Open main menu

Wiktionary β




From Latin consistens, present participle of cōnsistō (to agree with; to continue), from con- (prefix indicating a being or bringing together of several objects) (ultimately from Proto-Indo-European *ḱóm (beside, by, near, with)) + sistō (to cause to stand; to place, set) (ultimately from Proto-Indo-European *stísteh₂ti (to be standing up; to be getting up), from the root *steh₂- (to stand (up))).



consistent (comparative more consistent, superlative most consistent)

  1. Of a regularly occurring, dependable nature. [from late 16th c. in the obsolete sense ‘consisting of’]
    The consistent use of Chinglish in China can be very annoying, apart from some initial amusement.
    He is very consistent in his political choices: economy good or bad, he always votes Labour!
  2. Compatible, accordant.
  3. (logic) Of a set of statements: such that no contradiction logically follows from them.
    • 1857, William Spalding, “Introduction”, in An Introduction to Logical Science: Being a Reprint of the Article “Logic” from the Eighth Edition of the Encyclopædia Britannica, Edinburgh: Adam and Charles Black, chapter II (The Function and Axioms of Logical Science), paragraph 12(2), pages 22–23:
      When we ask whether ideas or terms are consistent or inconsistent with each other, the question really is, in what manner the relation presupposed between the ideas qualifies them for being combined as terms of a judgment.
    • 2008, Charles Petzold, “Centuries of Progress”, in The Annotated Turing: A Guided Tour through Alan Turing’s Historic Paper on Computability and the Turing Machine, Indianapolis, Ind.: Wiley Publishing, →ISBN, page 39:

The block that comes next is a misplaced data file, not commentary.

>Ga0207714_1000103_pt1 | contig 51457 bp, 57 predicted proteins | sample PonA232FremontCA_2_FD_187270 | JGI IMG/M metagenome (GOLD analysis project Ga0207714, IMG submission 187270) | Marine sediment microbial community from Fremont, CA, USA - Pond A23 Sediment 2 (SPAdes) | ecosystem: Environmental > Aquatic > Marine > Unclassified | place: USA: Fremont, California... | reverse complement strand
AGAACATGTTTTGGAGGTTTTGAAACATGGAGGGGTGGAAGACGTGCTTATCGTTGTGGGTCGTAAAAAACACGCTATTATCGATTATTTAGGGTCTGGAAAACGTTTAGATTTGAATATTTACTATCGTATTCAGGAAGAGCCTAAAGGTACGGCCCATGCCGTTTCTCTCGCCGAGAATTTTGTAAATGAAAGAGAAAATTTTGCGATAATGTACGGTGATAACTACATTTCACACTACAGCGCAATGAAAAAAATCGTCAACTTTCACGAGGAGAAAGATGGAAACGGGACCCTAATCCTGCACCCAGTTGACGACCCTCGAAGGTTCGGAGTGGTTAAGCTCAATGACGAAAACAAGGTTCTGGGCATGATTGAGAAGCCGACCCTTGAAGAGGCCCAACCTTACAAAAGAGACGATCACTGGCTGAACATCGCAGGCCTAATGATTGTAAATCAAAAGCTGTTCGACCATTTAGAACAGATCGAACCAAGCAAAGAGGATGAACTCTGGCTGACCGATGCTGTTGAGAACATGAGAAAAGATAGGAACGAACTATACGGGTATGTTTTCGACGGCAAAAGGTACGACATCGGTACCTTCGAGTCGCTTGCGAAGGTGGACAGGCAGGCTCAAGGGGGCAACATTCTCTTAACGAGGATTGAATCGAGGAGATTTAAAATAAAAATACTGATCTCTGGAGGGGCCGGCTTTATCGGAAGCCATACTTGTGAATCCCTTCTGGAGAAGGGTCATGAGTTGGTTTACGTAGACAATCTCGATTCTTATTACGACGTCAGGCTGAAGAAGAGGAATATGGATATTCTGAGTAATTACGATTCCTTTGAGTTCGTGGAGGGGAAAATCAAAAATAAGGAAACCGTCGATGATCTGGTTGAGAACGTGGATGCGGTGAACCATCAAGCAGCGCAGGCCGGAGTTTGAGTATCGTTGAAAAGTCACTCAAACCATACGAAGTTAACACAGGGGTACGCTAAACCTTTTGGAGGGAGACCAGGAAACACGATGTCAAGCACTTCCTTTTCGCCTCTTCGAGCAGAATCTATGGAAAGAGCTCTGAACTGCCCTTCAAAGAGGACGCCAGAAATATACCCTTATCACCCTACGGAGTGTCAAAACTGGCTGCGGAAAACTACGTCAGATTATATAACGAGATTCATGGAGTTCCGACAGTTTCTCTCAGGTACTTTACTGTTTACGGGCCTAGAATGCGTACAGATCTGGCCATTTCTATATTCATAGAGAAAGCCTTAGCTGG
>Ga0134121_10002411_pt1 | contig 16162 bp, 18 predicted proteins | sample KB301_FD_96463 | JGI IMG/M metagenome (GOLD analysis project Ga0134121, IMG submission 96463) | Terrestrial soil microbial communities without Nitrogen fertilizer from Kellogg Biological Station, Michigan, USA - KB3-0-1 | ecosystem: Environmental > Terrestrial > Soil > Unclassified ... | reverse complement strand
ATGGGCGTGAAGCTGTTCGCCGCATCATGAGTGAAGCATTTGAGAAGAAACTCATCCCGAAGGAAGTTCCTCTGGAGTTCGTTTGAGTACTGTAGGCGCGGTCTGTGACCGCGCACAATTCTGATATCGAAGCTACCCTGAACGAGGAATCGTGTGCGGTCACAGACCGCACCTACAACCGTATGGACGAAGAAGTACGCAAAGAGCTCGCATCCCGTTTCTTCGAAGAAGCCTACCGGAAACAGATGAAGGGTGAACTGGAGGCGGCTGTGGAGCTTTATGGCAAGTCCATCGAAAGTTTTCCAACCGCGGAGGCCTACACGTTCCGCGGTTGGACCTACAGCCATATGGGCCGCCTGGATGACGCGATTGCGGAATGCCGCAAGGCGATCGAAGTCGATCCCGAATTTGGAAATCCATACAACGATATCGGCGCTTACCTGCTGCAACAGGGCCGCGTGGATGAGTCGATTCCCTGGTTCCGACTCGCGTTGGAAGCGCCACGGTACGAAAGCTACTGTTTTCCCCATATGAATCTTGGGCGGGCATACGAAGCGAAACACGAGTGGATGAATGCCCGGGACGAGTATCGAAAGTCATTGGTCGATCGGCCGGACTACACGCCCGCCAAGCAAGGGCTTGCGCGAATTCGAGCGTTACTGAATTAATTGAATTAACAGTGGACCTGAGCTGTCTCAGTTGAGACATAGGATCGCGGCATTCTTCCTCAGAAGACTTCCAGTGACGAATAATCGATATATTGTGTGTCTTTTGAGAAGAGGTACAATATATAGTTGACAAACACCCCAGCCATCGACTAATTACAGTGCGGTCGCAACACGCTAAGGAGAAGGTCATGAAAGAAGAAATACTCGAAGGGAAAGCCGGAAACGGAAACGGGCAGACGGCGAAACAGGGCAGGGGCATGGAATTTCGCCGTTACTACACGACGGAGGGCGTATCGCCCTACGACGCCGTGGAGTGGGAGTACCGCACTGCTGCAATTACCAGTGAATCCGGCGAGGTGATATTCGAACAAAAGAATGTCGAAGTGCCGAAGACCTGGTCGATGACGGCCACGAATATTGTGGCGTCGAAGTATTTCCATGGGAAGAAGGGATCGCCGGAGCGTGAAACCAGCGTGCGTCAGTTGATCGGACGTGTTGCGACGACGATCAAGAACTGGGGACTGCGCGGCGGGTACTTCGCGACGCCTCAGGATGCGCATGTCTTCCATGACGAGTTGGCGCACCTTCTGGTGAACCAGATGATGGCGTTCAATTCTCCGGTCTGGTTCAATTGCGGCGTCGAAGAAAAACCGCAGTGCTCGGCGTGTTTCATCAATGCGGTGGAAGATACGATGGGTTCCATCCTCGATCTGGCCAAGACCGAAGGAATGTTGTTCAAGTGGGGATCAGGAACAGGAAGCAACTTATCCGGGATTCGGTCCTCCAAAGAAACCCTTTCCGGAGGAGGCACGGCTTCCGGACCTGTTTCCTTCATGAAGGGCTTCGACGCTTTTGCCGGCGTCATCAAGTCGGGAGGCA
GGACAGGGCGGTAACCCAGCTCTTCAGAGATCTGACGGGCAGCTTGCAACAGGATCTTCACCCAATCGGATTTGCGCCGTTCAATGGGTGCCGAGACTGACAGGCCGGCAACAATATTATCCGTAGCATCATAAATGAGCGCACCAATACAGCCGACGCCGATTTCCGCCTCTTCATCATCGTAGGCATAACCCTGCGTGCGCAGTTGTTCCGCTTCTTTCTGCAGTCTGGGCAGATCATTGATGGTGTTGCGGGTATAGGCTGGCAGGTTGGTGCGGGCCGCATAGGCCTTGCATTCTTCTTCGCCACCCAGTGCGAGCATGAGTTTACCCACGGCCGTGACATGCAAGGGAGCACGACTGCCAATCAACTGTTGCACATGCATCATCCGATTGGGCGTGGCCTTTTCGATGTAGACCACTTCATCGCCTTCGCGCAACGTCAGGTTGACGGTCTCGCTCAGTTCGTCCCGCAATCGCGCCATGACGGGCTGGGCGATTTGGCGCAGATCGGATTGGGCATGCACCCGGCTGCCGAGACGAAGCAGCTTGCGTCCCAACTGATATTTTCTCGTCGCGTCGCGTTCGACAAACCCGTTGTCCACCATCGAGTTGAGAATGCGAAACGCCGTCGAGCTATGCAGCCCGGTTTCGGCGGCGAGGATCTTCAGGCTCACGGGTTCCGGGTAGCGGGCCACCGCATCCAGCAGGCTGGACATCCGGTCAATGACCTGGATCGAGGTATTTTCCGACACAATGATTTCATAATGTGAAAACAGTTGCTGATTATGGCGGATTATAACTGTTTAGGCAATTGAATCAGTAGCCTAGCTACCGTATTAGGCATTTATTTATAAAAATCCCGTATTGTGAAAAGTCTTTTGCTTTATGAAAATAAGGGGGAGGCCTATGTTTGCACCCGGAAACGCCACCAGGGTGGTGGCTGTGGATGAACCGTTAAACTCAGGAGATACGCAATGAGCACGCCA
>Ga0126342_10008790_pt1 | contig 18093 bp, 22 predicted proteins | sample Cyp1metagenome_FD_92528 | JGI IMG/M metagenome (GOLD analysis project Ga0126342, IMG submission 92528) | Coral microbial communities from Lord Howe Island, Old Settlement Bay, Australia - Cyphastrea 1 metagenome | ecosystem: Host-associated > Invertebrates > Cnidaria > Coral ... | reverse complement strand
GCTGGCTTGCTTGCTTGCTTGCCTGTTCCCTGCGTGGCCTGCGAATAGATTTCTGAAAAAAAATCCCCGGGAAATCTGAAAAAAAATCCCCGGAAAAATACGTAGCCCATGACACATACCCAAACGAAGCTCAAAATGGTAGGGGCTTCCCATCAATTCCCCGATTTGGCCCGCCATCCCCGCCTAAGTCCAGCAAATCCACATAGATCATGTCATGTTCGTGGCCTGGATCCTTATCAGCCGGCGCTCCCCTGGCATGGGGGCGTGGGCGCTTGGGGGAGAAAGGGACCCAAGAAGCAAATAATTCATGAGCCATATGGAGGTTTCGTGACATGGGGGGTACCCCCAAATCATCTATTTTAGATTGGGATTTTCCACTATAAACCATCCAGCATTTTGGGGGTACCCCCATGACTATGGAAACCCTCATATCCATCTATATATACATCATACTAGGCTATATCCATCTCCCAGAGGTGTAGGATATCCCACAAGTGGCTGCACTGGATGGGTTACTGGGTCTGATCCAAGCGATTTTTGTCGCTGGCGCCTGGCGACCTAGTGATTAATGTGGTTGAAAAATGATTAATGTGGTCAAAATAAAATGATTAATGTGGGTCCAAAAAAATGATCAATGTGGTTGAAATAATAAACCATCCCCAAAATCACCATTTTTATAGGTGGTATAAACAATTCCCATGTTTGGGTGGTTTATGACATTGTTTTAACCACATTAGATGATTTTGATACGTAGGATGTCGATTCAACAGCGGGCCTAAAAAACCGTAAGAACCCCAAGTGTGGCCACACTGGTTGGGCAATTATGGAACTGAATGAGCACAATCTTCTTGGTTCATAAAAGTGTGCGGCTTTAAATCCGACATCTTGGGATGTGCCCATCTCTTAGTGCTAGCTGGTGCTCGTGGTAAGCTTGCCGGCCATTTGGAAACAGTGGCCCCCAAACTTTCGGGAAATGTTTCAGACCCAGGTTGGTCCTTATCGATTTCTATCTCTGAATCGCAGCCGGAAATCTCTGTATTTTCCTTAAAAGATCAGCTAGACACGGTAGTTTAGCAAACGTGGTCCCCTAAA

Part of establishing a foundation for geometry was demonstrating that the axioms were consistent – that they could never lead to contradictions.


Derived termsEdit

Related termsEdit



consistent (plural consistents)

  1. (in the plural, rare) Objects or facts that are coexistent, or in agreement with one another.
    • 1661, Galileo Galilei; Thomas Salusbury, transl., “Galilæus: Galilæus Lincæus, His Systeme of the World. The Second Dialogue.”, in Mathematical Collections and Translations, volume I, part I, London: William Leybourne, OCLC 863523362, pages 234–235:
      The Diurnal motion of the primum mobile, is it not from Eaſt to Weſt? And the annual motion of the Sun through the Ecliptick, is it not on the contrary from Weſt to Eaſt? How then can you make theſe motions being conferred on the Earth, of contraries to become conſiſtents?
  2. (Eastern Orthodoxy, historical) A kind of penitent who was allowed to assist at prayers, but was not permitted to receive the holy sacraments.
    • [1884, William E[dward] Addis; Thomas Arnold, “PENITENTIAL DISCIPLINE AND BOOKS”, in A Catholic Dictionary: Containing Some Account of the Doctrine, Discipline, Rites, Ceremonies, Councils, and Religious Orders of the Catholic Church, London: Kegan Paul, Trench, & Co., 1 Paternoster Square, OCLC 64590647, page 651:
      [F]rom the fourth century onwards, the Eastern Church divided penitents into four classes. [] The consistentes (the last class—συστάντες, consistentes) "stand together with the faithful, and do not go out with the catechumens. Last comes participation in the sacraments (ἁγιασμάτων)."]



Further readingEdit




consistent (masculine and feminine plural consistents)

  1. consistent

Derived termsEdit